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Tweaking the Law Works

Good Counsel/Jeffrey Bruno

James S. Cole - MercatorNet - published on 08/05/13 - updated on 06/07/17

Despite some claiming that efforts to change the legal status of abortion have not produced pro-life successes, it has become clear that patient, incremental change in US abortion laws really does save lives.

Some writers claim that efforts to change the legal status of abortion have not produced pro-life successes and thus should be abandoned. The arguments of the nay-sayers boil down to one of two claims. First, political and legislative efforts have failed because abortion is still legal. Second, these have failed because the law has not appreciably reduced the number of abortions.

Neither of these claims carries any water.

The first ignores the most important legal fact about abortion in the United States: it was declared to be a legal right by the US Supreme Court as a matter of interpreting the Constitution. Because the Constitution trumps ordinary federal statutes and any State laws, it will take the Supreme Court or an amendment to the Constitution to declare that abortion is no longer a legal right. To assert that political action has failed because elected officials have not outlawed abortion reflects a fundamental misunderstanding of the American legal system.

The second theme, that pro-life political and legislative efforts do not work because they have no effect on abortions, is simply false as a matter of fact. Such efforts have saved many hundreds of thousands of lives over the years, including not just unborn infants’ lives but women’s lives as well.

Probably the single most effective way to reduce the number of deaths by abortion has been to prohibit subsidizing abortions with tax money. The Hyde Amendment every year forbids Medicaid to pay for almost all types of abortions. After the Supreme Court ruled in 1979 that the government does not have to fund abortions, the Medicaid ban has had a dramatic effect. In a 2010 Congressional hearing, Douglas Johnson, of the National Right to Life Committee (NRLC), cited a 2010 National Abortion Rights Action League (NARAL) publication, as follows (readers should make allowances for the pro-abortion spin):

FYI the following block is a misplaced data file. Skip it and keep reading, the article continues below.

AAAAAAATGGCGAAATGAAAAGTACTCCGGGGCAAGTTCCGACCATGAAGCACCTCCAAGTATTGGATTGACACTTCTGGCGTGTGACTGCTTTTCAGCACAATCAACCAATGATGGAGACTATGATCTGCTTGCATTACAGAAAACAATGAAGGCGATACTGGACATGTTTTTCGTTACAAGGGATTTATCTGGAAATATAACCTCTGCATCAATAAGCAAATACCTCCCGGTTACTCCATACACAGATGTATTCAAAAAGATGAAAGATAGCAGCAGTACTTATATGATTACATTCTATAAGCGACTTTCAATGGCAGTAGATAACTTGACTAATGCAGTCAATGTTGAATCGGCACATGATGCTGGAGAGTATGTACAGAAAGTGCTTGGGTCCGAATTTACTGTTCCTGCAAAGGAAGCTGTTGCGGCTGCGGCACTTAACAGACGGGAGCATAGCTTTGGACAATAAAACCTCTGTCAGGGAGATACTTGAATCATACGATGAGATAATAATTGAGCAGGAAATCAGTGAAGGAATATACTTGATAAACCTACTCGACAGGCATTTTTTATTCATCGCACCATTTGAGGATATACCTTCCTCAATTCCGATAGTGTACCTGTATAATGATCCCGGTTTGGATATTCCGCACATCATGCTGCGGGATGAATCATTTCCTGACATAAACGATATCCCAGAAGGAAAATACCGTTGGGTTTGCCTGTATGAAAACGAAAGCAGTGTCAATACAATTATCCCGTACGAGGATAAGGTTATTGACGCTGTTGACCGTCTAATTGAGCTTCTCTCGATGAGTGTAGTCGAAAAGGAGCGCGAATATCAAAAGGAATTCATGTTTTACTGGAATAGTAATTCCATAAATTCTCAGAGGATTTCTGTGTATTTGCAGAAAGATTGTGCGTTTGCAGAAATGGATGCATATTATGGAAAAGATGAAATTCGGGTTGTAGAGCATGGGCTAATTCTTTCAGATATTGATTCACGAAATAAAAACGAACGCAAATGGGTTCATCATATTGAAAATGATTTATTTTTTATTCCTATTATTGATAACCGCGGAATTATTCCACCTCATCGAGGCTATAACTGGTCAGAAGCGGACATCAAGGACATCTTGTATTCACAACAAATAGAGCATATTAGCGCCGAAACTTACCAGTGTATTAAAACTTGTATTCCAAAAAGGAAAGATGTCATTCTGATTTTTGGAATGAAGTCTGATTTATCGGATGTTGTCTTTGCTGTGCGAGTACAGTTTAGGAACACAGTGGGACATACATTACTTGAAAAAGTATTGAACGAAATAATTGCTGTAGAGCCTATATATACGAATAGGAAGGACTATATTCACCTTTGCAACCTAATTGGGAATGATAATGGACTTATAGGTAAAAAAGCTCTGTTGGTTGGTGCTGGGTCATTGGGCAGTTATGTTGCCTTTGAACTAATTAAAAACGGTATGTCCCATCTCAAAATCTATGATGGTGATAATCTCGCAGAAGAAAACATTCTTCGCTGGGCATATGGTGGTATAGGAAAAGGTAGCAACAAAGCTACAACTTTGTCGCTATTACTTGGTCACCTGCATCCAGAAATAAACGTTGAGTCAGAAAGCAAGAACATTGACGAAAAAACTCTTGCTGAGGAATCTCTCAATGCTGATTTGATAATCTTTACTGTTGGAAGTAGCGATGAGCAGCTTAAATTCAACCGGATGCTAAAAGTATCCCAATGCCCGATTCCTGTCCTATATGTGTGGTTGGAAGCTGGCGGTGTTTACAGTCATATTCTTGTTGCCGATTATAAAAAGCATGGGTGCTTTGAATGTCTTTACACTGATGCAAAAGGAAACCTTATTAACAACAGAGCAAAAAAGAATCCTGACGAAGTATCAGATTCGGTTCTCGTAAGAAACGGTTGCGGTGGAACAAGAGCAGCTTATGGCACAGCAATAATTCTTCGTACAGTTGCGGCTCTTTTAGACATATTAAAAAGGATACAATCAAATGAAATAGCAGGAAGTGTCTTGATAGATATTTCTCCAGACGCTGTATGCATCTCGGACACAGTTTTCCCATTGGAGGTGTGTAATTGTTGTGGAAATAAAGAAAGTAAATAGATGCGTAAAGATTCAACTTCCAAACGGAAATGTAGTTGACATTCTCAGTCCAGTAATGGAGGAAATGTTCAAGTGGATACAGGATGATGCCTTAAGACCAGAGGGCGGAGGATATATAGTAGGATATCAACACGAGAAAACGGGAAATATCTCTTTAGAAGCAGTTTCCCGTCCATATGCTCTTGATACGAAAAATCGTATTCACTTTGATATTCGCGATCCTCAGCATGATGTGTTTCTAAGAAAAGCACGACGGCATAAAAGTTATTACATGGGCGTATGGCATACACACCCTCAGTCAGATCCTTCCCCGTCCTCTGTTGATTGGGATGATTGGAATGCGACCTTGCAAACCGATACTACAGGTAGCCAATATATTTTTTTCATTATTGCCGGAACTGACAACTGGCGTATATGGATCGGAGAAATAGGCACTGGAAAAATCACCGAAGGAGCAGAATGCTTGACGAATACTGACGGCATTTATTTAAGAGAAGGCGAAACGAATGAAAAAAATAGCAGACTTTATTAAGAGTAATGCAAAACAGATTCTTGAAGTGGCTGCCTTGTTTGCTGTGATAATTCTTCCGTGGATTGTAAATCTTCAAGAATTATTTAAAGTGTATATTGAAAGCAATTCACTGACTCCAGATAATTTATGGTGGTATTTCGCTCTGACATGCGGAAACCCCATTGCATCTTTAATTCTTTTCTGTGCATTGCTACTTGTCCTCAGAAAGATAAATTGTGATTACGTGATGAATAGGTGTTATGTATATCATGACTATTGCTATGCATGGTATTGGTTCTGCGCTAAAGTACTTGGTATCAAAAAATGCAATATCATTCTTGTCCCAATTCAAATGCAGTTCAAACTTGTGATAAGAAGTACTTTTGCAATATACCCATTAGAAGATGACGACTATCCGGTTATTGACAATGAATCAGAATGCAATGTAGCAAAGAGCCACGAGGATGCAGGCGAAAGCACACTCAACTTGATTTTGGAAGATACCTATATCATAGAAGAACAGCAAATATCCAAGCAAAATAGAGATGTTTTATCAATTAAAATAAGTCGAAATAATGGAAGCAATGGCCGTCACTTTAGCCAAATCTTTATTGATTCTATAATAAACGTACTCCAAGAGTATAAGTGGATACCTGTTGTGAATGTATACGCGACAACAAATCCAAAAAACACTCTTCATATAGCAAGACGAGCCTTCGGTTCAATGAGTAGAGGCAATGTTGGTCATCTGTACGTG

“A study by the Guttmacher Institute shows that Medicaid-eligible women in states that exclude abortion coverage have abortion rates of about half of those of women in states that fund abortion care. This suggests that the Hyde amendment forces about half the women who would otherwise choose abortion to carry unintended pregnancies to term and bear children against their wishes.”

The pro-abortion Guttmacher Institute’s numbers are sometimes unreliable. NRLC uses a more conservative estimate that an average of about one-fourth of the babies are brought to birth who otherwise would be killed by abortion if Medicaid subsidies were available. The result is that over one million human beings in America are now alive who would have been killed were it not for Congressman Henry Hyde’s successful fight to restrict Medicaid funding of abortions.

This is a very significant victory in the cause of human life. But it is only one of the victories that enacting pro-life laws has achieved.

Parental involvement laws, under which one or both of the parents of a teen-age mother must at least be notified of their daughter’s intent to undergo an abortion, have made a substantial dent in numbers of abortions performed on minors. One prominent researcher, Michael J. New, has found that 16 peer-reviewed scientific studies reflect significant drops in abortions within states that have enacted such laws. The average in-state drop is 15 to 20 percent. While it is clear that some young women cross state, they do not equal the in-state reduction in abortions. The net result is a decline in abortions. "[S]tate-level parental involvement laws are worth enacting because the in-state abortion decline consistently exceeds any out-of-state increase."

Dr New adds that "the knowledge that their parents will be involved with an abortion decision provides teen girls with a strong disincentive to engage in unprotected sexual activity. Indeed, there is a body of research on the positive public health effects associated with the presence of parental involvement laws." In regard to teenage women, such laws reduce the rates of pregnancy, not just the numbers of abortions; they reduce the gonorrhea rate; and they reduce the suicide rate. Thus, the lives of teenaged mothers-to-be are protected as well as the lives of unborn children.

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